Over the past six months, my life list has come back to forefront of things. I've started being more open and more courageous and mostly, more willing to fail. It's part of why I never did number eight on my life list - learn the guitar - because I was afraid I'd be so bad. It's funny this prompt appears now when I'm in the midst of what I've been calling my "year of me." A time to focus on myself and not feel bad about it, a time to learn who I am and who I want to be and the journey to get from here to there. The chance to start learning all those things I've always put off for another day.
One thing I still want to learn: I have not conquered number eight - learn the guitar yet. I really do want to learn how to play.
One thing I've learned recently that I can share: there are no guarantees in life and we only get one chance at this thing - might as well be happy while we're at it.
My response to this week's Mama Kat's writing prompts. I went with prompt # 2: Write a letter to a reality star of your choice. This was quite an easy choice for me. I thought it would be harder as I do love quite a few reality shows (guilty pleasure out the wazoo!), but I decided to go with the first person who popped into my head. And I'm glad that I did.
Dear Tori Spelling:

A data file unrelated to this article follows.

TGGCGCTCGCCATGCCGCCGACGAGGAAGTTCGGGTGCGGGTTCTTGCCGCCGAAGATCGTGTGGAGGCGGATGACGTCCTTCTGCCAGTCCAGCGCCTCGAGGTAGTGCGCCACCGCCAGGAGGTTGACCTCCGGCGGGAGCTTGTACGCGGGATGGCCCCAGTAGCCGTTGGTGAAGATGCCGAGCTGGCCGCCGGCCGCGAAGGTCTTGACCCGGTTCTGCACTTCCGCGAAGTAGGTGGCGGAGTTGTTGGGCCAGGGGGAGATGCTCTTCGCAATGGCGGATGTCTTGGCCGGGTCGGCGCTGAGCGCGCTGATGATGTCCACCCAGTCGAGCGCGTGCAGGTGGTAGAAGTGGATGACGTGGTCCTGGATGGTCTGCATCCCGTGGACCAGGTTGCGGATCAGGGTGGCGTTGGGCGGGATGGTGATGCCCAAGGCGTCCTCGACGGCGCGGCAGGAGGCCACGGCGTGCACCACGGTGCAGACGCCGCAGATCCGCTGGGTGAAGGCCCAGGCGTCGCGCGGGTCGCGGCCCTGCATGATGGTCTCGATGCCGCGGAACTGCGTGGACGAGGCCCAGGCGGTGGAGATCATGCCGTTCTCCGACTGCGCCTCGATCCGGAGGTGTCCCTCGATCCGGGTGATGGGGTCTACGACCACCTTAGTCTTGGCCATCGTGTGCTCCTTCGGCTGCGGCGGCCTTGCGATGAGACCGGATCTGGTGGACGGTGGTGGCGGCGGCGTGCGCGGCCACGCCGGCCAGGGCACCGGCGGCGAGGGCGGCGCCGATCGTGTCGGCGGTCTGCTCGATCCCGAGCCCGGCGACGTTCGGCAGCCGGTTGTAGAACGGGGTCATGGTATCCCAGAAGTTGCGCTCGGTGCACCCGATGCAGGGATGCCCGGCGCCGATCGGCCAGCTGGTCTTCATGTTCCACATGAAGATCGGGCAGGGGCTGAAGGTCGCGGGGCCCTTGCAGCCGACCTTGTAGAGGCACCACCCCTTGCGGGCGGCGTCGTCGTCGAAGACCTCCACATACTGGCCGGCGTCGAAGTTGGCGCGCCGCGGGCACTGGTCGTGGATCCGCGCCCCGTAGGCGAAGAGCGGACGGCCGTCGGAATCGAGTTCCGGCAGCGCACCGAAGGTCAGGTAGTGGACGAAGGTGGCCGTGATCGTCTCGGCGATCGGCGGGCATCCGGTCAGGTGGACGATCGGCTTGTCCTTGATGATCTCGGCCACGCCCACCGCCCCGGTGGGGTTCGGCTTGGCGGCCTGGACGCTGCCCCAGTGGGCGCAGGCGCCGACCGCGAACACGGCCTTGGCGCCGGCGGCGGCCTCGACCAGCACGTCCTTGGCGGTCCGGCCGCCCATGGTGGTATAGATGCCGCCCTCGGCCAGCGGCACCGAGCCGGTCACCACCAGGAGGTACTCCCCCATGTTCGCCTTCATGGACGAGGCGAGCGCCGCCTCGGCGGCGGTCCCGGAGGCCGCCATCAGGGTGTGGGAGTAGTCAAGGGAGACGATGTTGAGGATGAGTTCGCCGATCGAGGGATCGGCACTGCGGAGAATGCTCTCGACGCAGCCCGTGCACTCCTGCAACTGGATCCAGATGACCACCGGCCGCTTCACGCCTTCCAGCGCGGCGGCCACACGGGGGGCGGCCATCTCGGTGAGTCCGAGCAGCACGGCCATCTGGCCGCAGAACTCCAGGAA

I have to admit that I prejudged you and hated you solely based on the character of Donna Martin from 90210 for a very long time. Don’t get me wrong. I watched and chanted “Donna Martin graduates!” right along with the rest of my obsessed teenage friends, but I really hated your character and was unable to distinguish you from Donna. I wish I could tell you that I’ve grown up a lot since then, no longer a teenager who can’t see past the role, but between you and me, the only reason I like Rob Pattison is because he’s Edward Cullen. It’s like the opposite of how I felt about you, except now I’m in my thirties and I just seem demented.
I’ll also admit to being one of the people who thought you only got the role (and subsequent Lifetime movie roles that either annoyed me or made me laugh) because your father was Aaron Spelling. I figured it was so easy for you and couldn’t care less when Donna Martin, and you in a way, finally went away from my television screen. I felt, irrationally, that you deserved it. I also felt, less irrationally, that I was quite sick of 90210 after a billion seasons and it was time for it to go away. There is only so long I can pretend to care about Dylan McKay’s sideburns.
I say all of this to apologize because I think you are awesome and if it weren’t for your reality show with your husband, I would never have known this. I’ve read both your books. I love Stori Telling because it just felt like a conversation you were having with the reader. I enjoyed Mommywood, even though I’m not a mother and have no interest in such mother-type things. And, of course, I watch your show whenever it’s on, whether I’ve already seen it or not, to a point where my friends who have known me a long time say things like, “I thought you hated her?” I have to go into this lengthy explanation of how I was wrong and who knew such a thing was even possible??? While I know the books and the show only represent a portion of who you are, I think it does prove that you are a very cool lady. You’re snarky, don’t take yourself too seriously, love shopping, and just keep trying to be who you are despite how everyone judges you. In fact, you and your friends remind me of me and my friends when we get together. It’s just a different backdrop and sadly, I can’t afford the very awesome purses and shoes that you get.